Judge Won't Let Rajaratnam's Brother Slide
MANHATTAN (CN) - Inside trader Raj Rajaratnam's little brother can't shake similar charges filed against him last year, a federal judge ruled.
U.S. District Judge Naomi Reice Buchwald found that the indictment against Rengan Rajaratnam, the younger brother of Galleon Group founder Raj Rajaratnam, held enough water for him to face criminal charges of insider trading.
While Buchwald found that two securities fraud charges didn't stack up to a conspiracy charge in the younger Rajaratnam's case, she declined to dismiss them pending government action on how to proceed.
She indicated that she would toss those counts unless prosecutors could provide a "logical theory as to how defendant aided and abetted the alleged securities fraud." She gave the government until May 1 to determine how to proceed.
"The indictment tracks the language of the relevant statutes, provides sufficient particulars to apprise defendants of the charges against him and avoid double jeopardy problems, and adequately alleges the essential elements of tippee liability that have developed through case law," Buchwald wrote.
Raj Rajaratnam was sentenced to 11 years in prison in October 2011 after a jury convicted him of insider trading. Rengan Rajaratnam, who worked for his older brother as a portfolio manager at Galleon, was charged in March 2013 with seven counts of conspiracy and securities fraud.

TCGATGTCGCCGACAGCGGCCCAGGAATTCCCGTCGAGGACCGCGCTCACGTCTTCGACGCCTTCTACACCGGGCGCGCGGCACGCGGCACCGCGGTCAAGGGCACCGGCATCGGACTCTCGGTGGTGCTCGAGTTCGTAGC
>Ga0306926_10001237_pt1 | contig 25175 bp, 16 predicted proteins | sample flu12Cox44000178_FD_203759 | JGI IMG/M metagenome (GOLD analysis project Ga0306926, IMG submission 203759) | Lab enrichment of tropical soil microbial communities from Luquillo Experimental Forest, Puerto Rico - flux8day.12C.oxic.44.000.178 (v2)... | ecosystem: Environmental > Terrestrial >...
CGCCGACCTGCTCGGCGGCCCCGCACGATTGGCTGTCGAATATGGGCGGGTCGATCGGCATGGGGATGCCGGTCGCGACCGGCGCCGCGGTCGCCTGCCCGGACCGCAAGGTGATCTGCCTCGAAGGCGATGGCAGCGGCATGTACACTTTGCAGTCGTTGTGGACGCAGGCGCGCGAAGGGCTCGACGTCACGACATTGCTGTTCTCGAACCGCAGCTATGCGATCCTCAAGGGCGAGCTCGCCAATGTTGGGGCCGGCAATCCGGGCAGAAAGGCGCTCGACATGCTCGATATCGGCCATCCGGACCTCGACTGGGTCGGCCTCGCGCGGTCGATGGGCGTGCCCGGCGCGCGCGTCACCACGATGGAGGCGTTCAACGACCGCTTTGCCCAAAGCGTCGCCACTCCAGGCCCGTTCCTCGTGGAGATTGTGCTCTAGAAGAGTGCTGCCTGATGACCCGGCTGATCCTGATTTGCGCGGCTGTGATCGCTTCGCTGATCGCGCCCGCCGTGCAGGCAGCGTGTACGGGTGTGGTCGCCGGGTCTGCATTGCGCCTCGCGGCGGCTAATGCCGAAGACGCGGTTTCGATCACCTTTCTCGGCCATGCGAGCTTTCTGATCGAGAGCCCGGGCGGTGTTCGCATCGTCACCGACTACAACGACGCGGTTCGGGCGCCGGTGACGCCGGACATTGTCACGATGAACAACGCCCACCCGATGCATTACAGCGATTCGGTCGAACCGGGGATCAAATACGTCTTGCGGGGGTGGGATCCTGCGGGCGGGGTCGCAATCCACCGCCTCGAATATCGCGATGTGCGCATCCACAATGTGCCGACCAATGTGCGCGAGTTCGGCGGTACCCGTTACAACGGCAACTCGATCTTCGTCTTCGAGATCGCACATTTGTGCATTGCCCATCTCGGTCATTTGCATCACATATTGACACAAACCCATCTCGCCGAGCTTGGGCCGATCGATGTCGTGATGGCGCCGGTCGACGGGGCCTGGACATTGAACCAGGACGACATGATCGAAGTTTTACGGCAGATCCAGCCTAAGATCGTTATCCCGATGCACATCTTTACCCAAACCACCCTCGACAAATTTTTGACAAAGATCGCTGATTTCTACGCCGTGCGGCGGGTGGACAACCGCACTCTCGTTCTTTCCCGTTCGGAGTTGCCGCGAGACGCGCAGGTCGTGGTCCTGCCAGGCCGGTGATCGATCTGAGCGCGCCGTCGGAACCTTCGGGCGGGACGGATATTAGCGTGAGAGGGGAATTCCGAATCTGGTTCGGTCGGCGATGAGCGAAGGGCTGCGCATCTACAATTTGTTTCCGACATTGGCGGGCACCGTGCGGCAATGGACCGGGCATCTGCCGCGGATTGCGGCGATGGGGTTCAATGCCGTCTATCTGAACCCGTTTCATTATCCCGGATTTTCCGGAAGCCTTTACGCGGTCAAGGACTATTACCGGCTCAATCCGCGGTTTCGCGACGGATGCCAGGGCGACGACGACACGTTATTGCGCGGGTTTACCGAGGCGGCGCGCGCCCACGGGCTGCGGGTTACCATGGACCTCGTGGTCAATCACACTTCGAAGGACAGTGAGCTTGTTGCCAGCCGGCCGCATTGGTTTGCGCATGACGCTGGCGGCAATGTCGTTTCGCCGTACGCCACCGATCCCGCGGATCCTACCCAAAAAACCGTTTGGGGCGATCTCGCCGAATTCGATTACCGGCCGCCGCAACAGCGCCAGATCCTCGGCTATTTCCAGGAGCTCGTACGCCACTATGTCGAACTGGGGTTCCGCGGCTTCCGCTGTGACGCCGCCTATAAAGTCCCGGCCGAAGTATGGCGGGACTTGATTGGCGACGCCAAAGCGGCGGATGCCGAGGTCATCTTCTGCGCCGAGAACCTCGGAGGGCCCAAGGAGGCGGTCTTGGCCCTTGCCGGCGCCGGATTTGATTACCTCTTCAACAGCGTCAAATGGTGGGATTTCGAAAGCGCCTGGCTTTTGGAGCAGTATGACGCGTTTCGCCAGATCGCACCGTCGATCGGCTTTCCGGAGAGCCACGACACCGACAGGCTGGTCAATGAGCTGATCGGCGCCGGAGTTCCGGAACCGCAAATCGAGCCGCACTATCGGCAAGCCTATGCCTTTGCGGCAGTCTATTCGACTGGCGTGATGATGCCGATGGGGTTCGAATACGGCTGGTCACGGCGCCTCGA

Prosecutors say Raj Rajaratnam got insider information from Rajiv Goel and Anil Kumar on stock of Clearwire Corp. and Advanced Micro Devices, then supplied the information to his younger brother, who traded on the information in his personal brokerage account at Fidelity Investments and other Galleon Group funds.
The younger Rajaratnam's lawyers sought to have the case tossed, arguing that the charges against him failed to "allege the essential elements of the crimes charged," and sought to dismiss two counts as repugnant, claiming the charges failed to show that Rengan Rajaratnam knew that the two insiders who provided his brother with nonpublic information got kickbacks in exchange for the tips.
But Buchwald was not persuaded, finding that the indictment was enough to give Rajaratnam notice of the charges against him.
Rengan Rajaratnam also argued that he didn't know that the tippers were getting benefits for their information, and therefore didn't break the law.
But the issue of whether a tippee must have knowledge of a tipper's personal benefit in order to be held criminally liable has not yet been resolved by the 2nd Circuit, the judge noted.
"In this regard, we fully appreciate that the parties need guidance on the legal issue in advance of trial," she wrote. "If such guidance is not available sufficiently before trial, the parties will be informed of this court's view on the pending issue."